Strengthening Sustainable Environment and Natural Resource Management, Climate Change Adaptation and Mitigation in Uganda (SENRMCAM) is a project funded by United Nations Development Programme (UNDP) and implemented by World Wide Fund for Nature, Uganda Country Office (WWF UCO) on behalf of the Government of Uganda. The project aims to strengthen the efforts and capacities of Local Governments, Civil Society Organizations (CSO’s) and communities to sustainably manage and utilize natural resources and build climate change resilient societies.

The project has four key outputs:

i)                   Biodiversity conservation and restoration of degraded ecosystems demonstrated.

ii)                Sustainable Land Management practices identified and replicated.

iii)                Efficient utilization of biomass energy, promotion of renewable energy technologies and reduction of greenhouse gas emissions.

iv)                Climate Change resilience promoted.

This project is implemented in collaboration with responsible parties drawn from various ministries, local government and CSOs. The project partners include the Ministry of Water and Environment (MWE), Ministry of Energy and Mineral Development (MEMD), Ministry of Agriculture, Animal Industry and Fisheries (MAAIF), Ministry of Local Government (MoLG), and International Union for Conservation of Nature (IUCN).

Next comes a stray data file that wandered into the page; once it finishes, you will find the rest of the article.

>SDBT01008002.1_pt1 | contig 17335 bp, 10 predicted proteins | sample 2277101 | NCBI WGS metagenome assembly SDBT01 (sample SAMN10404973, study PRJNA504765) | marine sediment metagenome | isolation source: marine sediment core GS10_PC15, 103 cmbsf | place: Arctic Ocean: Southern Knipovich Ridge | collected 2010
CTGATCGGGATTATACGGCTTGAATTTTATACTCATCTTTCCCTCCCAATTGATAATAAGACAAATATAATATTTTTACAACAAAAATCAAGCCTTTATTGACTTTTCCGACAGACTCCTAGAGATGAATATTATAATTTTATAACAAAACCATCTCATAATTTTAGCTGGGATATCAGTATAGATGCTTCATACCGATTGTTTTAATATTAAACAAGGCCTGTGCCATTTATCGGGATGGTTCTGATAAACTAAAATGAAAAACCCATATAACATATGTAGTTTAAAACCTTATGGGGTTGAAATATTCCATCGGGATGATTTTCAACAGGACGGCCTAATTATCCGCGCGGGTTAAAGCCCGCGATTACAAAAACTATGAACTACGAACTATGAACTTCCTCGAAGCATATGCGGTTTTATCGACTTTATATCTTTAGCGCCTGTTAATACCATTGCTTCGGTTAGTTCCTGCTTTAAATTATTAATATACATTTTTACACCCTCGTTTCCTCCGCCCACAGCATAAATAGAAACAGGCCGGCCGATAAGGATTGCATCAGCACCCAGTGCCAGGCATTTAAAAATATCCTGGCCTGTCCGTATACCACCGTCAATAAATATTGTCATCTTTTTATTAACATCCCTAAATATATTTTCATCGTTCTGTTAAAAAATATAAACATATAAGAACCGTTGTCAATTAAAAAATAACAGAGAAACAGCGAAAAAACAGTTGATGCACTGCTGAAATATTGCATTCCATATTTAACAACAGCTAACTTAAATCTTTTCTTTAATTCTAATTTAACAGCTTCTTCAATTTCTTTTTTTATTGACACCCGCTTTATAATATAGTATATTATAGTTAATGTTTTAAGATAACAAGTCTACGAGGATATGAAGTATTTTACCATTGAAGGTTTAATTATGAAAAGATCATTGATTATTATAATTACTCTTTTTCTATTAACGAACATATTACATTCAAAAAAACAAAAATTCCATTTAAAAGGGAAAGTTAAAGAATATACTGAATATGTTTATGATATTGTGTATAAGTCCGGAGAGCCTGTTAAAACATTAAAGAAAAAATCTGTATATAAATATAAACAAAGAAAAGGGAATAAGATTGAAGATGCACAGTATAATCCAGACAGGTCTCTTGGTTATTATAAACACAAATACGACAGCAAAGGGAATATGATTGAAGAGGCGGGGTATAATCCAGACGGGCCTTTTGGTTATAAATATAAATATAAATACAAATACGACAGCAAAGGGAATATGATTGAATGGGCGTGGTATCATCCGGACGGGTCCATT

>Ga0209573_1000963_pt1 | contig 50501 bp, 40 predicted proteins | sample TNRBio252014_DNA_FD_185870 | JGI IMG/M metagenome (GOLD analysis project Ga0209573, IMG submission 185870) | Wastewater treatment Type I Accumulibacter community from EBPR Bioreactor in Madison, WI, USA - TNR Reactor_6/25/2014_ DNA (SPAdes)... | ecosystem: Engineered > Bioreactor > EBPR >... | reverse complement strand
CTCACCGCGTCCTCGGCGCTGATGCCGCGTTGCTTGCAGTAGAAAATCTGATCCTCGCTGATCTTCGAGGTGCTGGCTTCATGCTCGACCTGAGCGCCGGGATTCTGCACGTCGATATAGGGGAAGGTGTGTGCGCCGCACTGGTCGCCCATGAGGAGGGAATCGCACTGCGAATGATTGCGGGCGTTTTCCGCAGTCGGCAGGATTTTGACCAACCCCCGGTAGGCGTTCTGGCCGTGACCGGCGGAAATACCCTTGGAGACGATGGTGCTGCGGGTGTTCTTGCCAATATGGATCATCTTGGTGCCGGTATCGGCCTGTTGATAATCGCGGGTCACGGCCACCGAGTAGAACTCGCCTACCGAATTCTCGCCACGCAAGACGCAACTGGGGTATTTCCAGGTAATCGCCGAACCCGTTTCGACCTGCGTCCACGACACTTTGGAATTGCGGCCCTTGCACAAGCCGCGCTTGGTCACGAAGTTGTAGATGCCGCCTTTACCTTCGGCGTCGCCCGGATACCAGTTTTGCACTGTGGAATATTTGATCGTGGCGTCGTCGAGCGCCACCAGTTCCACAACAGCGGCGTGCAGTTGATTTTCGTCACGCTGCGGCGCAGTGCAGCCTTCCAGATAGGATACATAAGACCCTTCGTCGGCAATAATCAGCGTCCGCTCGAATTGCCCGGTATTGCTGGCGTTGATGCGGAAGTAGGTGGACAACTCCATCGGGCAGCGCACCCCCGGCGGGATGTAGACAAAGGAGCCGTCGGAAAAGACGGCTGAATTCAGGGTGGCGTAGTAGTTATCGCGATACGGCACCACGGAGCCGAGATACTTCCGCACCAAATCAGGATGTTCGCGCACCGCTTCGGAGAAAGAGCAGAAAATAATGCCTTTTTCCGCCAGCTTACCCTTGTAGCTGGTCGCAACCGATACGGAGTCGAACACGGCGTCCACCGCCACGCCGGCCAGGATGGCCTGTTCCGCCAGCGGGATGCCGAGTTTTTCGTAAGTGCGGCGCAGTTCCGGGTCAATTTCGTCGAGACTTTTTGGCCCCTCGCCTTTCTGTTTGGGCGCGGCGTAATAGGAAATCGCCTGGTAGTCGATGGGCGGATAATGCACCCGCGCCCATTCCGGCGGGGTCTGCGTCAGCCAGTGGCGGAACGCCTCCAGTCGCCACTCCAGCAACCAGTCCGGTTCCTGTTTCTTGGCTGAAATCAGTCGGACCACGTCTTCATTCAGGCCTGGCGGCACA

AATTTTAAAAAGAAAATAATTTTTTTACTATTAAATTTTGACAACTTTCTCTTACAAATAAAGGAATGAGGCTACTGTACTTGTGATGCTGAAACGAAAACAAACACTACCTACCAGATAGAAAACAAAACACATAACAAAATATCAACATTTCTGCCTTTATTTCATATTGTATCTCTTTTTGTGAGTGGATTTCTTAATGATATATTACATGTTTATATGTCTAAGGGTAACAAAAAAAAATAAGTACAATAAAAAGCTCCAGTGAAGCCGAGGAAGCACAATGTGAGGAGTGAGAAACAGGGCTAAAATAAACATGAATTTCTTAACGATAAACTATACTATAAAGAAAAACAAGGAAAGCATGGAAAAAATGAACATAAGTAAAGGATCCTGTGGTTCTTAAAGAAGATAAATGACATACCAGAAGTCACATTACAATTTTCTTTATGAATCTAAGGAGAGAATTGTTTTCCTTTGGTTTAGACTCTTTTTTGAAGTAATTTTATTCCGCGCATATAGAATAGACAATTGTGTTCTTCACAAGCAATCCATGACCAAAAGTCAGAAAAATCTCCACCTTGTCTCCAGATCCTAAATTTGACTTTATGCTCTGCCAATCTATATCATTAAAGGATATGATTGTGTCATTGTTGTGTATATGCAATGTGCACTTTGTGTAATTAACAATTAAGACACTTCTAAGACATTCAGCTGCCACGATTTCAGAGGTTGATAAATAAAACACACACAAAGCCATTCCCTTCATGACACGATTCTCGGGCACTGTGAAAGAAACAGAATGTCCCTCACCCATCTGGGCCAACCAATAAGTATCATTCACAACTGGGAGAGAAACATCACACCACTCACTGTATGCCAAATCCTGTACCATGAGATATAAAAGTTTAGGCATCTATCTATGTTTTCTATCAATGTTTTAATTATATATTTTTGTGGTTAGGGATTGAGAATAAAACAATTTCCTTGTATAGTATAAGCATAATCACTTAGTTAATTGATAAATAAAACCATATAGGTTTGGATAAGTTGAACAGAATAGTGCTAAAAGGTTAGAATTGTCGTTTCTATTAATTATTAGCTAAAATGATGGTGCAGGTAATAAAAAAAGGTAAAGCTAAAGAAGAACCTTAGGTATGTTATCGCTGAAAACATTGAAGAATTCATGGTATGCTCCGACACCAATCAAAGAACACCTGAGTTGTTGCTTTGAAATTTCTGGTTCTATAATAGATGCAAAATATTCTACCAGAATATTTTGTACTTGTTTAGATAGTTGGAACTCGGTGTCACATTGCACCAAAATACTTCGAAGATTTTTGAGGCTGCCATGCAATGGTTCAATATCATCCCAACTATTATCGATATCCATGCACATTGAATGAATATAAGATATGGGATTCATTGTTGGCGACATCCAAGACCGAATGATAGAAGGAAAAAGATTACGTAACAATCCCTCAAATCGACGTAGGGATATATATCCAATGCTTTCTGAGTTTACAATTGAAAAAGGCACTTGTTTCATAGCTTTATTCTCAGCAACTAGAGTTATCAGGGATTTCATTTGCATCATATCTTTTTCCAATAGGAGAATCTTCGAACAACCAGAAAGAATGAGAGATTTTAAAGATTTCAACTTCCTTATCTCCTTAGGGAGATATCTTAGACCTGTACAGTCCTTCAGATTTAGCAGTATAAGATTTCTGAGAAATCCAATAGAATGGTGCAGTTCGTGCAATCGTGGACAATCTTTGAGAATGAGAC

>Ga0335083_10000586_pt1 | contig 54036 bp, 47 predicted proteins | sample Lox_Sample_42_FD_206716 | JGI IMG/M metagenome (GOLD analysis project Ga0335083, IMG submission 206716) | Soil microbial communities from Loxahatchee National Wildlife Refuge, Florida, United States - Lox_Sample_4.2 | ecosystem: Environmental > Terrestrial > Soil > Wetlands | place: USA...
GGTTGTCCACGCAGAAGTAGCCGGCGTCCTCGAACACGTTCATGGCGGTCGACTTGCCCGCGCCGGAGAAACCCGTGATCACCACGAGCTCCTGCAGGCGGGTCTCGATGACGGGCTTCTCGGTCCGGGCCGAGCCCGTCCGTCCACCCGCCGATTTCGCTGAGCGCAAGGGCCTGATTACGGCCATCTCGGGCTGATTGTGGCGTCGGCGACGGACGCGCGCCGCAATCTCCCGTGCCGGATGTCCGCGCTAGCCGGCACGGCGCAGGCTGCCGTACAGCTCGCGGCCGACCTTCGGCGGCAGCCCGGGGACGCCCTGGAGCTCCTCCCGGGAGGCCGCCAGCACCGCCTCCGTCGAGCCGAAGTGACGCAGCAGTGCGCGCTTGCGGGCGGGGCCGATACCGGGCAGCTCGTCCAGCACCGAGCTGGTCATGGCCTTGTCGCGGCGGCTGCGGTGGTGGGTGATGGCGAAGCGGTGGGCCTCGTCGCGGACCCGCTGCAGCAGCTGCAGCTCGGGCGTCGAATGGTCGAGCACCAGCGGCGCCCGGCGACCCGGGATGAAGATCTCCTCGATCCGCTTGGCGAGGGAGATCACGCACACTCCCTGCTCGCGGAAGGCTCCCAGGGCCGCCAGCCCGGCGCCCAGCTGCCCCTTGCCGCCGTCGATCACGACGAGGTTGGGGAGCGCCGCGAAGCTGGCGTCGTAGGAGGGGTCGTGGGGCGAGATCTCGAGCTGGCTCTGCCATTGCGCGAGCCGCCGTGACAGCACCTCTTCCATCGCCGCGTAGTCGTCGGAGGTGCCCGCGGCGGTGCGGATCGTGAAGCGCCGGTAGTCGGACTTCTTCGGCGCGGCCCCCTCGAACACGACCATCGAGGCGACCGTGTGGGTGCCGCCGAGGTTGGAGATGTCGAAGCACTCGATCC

Call for Project Proposals

As one of the ways to accelerate the implementation of the project and build capacity of the civil society, the project is inviting proposals from NGOs and CBOs in the districts of  Arua, Nebbi, Nwoya, Ntoroko, Bundibugyo, Buliisa, Rakai, Buhweju, Bushenyi, Mbarara, Kiruhura, Kamuli, Nakasongola, Kabale, Kanungu, Kisoro, Soroti, Busia, Kiboga, Luwero, Jinja, Sembabule, Lwengo, Kalungu, Kasese, Mitooma, Rubirizi, Abim, Bududa, Mbale, Moroto, Kotido, Isingiro, Masindi, Masaka,Wakiso and Manafwa to benefit from its small grants scheme.